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Memory stick

Memory Stick is a format for removable flash memory devices, created by Sony as an alternative to MMC for use in their own devices. The original standard was about twice as long as MMC, which Sony advertizing describes as "about the size of a stick of gum". Its large size was seen as a hinderance in the marketplace and has since been joined by a smaller standard, Memory Stick Duo, which is half as long.

In typical use Memory Stick is used as a storage media on a portable device, and the contents are then transferred to a computer. Since Sony is a major copyright holder in the music industury, they later added an encryption system, MagicGate, in order to block moving content between more than one computer.

For example, a digital camera will store images onto a memory stick. The memory stick may be removed and plugged into a computer or printer with an appropriate slot so the images may be transferred to the computer or printed. However if the content was written to the Memory Stick using software aware of MagicGate (like music "burning" software), that content cannot then be moved to another machine.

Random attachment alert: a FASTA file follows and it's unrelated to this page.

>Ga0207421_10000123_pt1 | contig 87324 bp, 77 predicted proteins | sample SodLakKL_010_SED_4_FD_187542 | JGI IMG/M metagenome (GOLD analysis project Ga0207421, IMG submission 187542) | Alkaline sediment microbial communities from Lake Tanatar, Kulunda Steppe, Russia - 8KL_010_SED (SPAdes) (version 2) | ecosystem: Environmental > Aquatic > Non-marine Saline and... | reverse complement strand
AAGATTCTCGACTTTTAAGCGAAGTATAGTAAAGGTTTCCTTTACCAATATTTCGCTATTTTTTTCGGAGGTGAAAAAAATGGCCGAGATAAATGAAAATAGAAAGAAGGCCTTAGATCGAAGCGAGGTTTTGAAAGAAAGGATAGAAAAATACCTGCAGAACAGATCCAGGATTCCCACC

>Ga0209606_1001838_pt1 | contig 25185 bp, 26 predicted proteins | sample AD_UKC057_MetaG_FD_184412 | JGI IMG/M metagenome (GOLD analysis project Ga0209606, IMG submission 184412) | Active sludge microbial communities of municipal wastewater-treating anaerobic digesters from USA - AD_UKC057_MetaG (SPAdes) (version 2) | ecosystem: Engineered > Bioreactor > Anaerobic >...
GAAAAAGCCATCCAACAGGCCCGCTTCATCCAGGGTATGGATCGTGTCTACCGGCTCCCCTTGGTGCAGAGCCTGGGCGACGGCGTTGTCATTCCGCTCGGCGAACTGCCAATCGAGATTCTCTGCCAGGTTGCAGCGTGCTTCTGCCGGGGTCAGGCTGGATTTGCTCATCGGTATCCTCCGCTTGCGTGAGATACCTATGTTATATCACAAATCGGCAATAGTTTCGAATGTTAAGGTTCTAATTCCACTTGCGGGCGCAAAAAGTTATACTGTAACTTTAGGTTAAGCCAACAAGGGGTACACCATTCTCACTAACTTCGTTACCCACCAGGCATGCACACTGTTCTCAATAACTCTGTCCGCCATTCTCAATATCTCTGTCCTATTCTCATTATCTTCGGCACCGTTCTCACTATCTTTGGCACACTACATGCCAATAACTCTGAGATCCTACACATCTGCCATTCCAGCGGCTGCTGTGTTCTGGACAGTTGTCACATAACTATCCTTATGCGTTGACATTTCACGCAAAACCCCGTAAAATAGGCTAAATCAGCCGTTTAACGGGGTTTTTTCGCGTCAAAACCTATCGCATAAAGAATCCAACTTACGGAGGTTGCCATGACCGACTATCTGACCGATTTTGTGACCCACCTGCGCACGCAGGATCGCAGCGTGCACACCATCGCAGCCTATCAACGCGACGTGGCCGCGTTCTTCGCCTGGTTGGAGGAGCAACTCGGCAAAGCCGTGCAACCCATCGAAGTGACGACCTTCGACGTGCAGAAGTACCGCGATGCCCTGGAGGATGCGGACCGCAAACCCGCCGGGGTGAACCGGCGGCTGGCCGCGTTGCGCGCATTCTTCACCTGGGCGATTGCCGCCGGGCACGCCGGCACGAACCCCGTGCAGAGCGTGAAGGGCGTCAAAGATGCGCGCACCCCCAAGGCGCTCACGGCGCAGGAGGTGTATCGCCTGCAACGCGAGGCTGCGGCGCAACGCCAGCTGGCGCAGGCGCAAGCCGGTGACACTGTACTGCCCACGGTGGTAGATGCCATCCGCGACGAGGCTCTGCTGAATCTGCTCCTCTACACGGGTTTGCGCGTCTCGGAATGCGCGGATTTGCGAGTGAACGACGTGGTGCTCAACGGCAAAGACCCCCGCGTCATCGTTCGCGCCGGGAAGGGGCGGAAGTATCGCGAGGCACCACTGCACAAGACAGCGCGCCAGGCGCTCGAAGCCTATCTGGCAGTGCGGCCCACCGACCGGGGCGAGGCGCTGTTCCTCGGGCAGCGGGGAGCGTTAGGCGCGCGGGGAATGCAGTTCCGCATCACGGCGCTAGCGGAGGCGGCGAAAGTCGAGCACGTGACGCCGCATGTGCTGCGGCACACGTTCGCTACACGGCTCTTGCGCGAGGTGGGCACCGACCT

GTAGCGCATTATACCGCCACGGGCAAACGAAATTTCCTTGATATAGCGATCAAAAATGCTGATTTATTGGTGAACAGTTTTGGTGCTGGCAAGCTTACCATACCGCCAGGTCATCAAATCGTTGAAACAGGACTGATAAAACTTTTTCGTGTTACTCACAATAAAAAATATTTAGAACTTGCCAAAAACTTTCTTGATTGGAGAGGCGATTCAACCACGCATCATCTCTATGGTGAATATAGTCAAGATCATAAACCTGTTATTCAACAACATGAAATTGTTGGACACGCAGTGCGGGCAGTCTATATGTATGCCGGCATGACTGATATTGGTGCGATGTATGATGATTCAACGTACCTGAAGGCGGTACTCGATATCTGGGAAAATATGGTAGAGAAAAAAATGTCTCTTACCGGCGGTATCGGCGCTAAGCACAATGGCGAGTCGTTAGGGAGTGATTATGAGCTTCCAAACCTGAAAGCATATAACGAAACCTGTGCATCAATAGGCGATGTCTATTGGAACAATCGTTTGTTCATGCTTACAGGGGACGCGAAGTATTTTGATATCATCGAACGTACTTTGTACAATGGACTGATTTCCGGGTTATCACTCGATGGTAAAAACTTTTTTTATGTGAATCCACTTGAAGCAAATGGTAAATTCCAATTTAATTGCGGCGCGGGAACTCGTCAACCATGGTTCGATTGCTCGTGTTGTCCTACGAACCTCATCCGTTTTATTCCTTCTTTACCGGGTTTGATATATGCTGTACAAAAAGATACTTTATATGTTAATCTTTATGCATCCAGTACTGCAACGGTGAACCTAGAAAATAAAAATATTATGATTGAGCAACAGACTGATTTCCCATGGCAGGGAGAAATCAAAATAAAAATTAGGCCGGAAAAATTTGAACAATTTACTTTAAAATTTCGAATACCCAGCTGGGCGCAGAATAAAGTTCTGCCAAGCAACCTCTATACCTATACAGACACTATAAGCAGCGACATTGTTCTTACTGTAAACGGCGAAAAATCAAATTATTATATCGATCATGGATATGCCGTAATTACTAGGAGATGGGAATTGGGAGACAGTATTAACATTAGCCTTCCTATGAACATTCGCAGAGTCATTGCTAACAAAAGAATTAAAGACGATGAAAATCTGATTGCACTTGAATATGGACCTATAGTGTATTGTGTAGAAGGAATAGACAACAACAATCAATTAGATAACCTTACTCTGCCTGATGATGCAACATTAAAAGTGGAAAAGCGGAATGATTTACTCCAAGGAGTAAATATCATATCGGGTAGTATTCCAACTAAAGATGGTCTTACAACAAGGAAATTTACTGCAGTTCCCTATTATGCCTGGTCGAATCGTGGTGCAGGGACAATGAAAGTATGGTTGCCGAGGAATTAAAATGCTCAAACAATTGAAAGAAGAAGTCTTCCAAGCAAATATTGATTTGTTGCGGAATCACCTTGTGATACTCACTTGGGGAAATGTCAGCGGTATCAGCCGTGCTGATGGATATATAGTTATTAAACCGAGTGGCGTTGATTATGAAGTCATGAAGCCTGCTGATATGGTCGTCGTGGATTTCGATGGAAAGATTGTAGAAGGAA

Memory Stick is essentially identical to MMC, both internally and in most dimensions except length. Given MMC's widespread use even when it was being introduced, Memory Stick's limited market appeal should not have been surprising. The reasons for creating a new largely-identical standard in the first place appear unclear, and since readers are built into few machines except those from Sony, many have compared it to Sony's early failed attempts to create standards, like Betamax. Why then they further clouded the issue with Duo is even more difficult to understand.

See also : removable media